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CSC2034 : Introducing Contemporary Topics in Computing

  • Offered for Year: 2021/22
  • Module Leader(s): Dr Ken Pierce
  • Lecturer: Dr Rich Davison, Professor Paolo Missier, Dr Clara Crivellaro
  • Owning School: Computing
  • Teaching Location: Newcastle City Campus
Semester 2 Credit Value: 30
ECTS Credits: 15.0


The module provides students with an introductory understanding of a range of advanced areas in computing, including Bio Computing, Data Science, Computer Game Engineering, Human Computer Interaction, and Modelling and Reasoning. These are the research areas which the School of Computing at Newcastle is renowned for (and not covered in other Stage 2 modules). The module acts as introduction to these contemporary topics, and gives students insight into optional modules and project choices in preparation for Stage 3, while building on skills learned in Stages 1 and 2, accruing experience of how they are applied into more advanced areas of computing.

Outline Of Syllabus

•       Bio Computing: Introduction to cellular and molecular biology, the computational needs of modern biological data analysis, biologically-inspired computing, computational approaches to engineer biological systems.
•       Data Science: Predictive modelling, visualization, ethical challenges, and examples of how data science is used to solve problems in a range of domains.
•       Computer Game Engineering: Introduce students to each step of the programming tool-chain pipeline used in the video game industry by utilising an industry standard games engine to develop a video game. Focus on the programming and visual interfaces to game construction, allowing provided game assets to be utilised in the production of a video game.
•       Human Computer Interaction. Key concepts and issues in HCI, theories and history of HCI, understanding users (human factors, requirements engineering), HCI Design (Principles, standards and guidelines, input and output technologies, and designing interactions), prototyping, evaluation techniques for usability and specific application areas.
•       Modelling and Reasoning: Introduction to computer modelling techniques and tools. Introduces key concepts including abstraction of process and data, modelling paradigms and analysis techniques; motivates modelling and describes relevant case studies.

Teaching Methods

Teaching Activities
Category Activity Number Length Student Hours Comment
Structured Guided LearningLecture materials500:3025:00Lecture materials for each topic
Scheduled Learning And Teaching ActivitiesLecture101:0010:00Introductory and summary lectures for each topic (online Synchronous)
Scheduled Learning And Teaching ActivitiesLecture100:305:00Guest talks from researchers
Structured Guided LearningLecture materials151:0015:00Supporting lecture materials for each topic and key skills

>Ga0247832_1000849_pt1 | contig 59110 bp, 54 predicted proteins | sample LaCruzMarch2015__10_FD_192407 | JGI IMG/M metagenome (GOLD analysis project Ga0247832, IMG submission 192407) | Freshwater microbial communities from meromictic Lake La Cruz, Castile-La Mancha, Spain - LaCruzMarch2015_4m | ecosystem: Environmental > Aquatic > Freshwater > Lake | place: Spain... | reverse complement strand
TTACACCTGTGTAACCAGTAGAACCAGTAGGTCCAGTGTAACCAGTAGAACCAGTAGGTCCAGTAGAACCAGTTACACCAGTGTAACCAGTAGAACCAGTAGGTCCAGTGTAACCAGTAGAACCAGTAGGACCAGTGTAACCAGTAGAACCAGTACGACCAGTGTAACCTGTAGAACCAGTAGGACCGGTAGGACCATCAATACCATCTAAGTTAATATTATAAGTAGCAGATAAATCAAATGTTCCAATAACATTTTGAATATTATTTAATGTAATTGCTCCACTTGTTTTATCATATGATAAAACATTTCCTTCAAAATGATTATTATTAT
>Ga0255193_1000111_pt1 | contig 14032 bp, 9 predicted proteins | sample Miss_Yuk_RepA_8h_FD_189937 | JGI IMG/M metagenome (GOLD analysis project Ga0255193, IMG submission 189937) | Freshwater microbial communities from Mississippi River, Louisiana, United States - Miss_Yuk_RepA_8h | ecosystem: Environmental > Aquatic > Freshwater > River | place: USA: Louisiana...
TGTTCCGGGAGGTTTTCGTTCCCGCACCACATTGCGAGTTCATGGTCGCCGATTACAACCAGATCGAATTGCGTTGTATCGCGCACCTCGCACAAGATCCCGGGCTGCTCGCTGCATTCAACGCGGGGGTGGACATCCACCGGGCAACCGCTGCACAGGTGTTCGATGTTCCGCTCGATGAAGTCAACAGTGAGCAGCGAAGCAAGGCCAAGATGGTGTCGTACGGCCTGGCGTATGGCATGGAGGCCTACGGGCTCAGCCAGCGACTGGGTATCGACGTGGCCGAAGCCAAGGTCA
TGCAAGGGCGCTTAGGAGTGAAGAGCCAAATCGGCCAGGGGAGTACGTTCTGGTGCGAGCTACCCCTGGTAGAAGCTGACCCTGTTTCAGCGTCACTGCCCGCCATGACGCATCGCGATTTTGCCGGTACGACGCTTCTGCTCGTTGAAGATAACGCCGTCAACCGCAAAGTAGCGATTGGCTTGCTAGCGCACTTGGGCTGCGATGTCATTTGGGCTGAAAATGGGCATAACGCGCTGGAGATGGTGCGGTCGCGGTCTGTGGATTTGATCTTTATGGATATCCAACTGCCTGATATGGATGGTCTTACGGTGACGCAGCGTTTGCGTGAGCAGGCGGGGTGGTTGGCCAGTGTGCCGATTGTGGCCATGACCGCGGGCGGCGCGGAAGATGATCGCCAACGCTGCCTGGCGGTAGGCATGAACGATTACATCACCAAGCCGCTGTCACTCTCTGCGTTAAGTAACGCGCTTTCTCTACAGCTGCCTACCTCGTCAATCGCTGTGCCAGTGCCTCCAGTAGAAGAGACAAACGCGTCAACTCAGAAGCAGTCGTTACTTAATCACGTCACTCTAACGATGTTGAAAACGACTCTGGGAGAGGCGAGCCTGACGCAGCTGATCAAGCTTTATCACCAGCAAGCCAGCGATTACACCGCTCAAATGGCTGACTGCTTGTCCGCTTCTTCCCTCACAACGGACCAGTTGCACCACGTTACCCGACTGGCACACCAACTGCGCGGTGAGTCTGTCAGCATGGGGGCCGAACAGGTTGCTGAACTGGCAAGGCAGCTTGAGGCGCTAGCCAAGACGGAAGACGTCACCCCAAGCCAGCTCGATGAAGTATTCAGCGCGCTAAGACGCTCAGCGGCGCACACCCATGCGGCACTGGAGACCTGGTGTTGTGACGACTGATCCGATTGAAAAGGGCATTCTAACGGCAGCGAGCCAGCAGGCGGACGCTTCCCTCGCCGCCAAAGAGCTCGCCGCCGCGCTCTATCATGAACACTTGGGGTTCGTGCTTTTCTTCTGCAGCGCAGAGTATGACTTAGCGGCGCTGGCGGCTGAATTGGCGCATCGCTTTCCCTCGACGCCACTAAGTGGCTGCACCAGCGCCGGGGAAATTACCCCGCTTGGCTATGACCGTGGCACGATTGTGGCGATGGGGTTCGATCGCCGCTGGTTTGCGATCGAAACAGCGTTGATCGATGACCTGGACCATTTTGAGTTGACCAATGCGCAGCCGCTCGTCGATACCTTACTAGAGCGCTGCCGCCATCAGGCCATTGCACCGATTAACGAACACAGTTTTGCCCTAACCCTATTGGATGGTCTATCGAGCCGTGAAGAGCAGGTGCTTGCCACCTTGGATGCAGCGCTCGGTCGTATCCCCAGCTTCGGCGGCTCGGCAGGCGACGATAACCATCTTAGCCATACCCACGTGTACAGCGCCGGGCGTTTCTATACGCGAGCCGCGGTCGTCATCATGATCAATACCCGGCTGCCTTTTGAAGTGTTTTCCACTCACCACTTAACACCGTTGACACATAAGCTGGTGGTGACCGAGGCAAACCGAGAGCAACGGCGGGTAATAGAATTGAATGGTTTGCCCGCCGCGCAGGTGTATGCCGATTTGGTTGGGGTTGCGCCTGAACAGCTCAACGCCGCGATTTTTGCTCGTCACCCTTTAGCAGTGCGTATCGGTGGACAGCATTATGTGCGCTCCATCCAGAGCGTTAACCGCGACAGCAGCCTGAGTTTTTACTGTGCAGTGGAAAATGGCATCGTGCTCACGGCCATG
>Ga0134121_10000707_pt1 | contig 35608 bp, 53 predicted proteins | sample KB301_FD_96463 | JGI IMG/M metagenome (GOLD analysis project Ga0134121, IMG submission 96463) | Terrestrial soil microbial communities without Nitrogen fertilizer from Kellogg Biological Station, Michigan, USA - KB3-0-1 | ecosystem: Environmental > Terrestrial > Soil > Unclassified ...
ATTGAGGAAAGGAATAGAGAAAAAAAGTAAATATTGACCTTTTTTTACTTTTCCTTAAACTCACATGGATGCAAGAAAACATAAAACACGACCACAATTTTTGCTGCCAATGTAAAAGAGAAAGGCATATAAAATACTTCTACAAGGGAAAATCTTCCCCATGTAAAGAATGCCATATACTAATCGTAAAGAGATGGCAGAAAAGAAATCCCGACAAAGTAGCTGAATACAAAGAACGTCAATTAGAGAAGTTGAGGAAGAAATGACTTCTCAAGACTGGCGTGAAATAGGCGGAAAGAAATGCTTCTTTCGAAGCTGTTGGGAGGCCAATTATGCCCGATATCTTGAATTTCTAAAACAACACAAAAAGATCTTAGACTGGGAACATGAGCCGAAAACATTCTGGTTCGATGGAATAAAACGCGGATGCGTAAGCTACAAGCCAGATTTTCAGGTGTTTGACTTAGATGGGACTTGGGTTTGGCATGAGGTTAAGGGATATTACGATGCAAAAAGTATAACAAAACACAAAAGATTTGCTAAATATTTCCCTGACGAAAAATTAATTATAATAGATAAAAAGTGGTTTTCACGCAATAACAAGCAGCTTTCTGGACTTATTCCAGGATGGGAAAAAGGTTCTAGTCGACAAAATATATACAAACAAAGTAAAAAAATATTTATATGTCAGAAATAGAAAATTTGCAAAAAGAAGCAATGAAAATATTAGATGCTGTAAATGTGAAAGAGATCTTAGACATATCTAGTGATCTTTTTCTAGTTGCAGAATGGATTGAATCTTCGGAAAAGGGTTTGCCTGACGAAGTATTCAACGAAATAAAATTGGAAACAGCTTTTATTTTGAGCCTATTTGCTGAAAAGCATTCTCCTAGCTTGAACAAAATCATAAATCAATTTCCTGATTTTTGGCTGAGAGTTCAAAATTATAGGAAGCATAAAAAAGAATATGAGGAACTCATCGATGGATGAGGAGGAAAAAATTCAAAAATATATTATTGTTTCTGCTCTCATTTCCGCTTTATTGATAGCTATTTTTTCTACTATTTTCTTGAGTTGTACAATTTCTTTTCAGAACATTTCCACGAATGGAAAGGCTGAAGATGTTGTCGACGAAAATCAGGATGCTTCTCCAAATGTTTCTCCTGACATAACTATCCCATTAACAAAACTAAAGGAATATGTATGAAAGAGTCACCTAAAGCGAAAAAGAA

Guided Independent StudyAssessment preparation and completion301:0030:00Report writing
Scheduled Learning And Teaching ActivitiesPractical102:0020:00Practicals in each topic (Present-in-Person)
Scheduled Learning And Teaching ActivitiesPractical102:0020:00Practical supporting major project (Present-in-Person)
Structured Guided LearningAcademic skills activities101:0010:00Practical exercises
Scheduled Learning And Teaching ActivitiesWorkshops51:005:00Sessions supporting reflective writing and paper reviews (Online synchronous)
Guided Independent StudyProject work201:0020:00Paper review
Guided Independent StudyProject work351:0035:00Project implementation
Guided Independent StudyReflective learning activity101:0010:00Reflective log
Guided Independent StudyIndependent study901:0090:00Background reading
Scheduled Learning And Teaching ActivitiesModule talk51:005:00Q&A session for each topic (Present-in-Person)
Teaching Rationale And Relationship

The module combines lecture materials and practical experience providing students with a learning framework across the range of specific computing topics that the school is renowned for. Lectures materials are provided by leading researchers in each field, with contributions from research staff and PhD students. Exercises supported by practicals provide relevant tools and techniques for each topic. The coursework gives students a chance to explore a contemporary topic in computing through background research and analysis, and implementation of a specific application in a related field.

Assessment Methods

The format of resits will be determined by the Board of Examiners

Other Assessment
Description Semester When Set Percentage Comment
Reflective log2M20Reflection on each topic (5 x 400 words)
Practical/lab report2M60Practical implementation and technical report (2500 words) in major topic
Report2M20Review of paper in minor topic (2000 words)
Assessment Rationale And Relationship

The reflective log ensures that students engage with their understanding of each of the five topics and reflect on their learning overall. The limit of 400 words per reflective entry ensures that students have space to reflect on their experiences properly. While this means the total is 2000 words for this submission, the work spread over the first half of the term with dedicated sessions to help students complete the log. The paper review experience in reading and critically evaluating research papers, as well as providing an opportunity to engage with research aspects in one topic. The implementation/report enable students to test their practical skills in one of the topics and reflect of what they've learned. The implementation/report act as major assessment and allow students to engage more deeply with a topic of their choice, to test their practical skills and reflect on what they’ve learned.

Reading Lists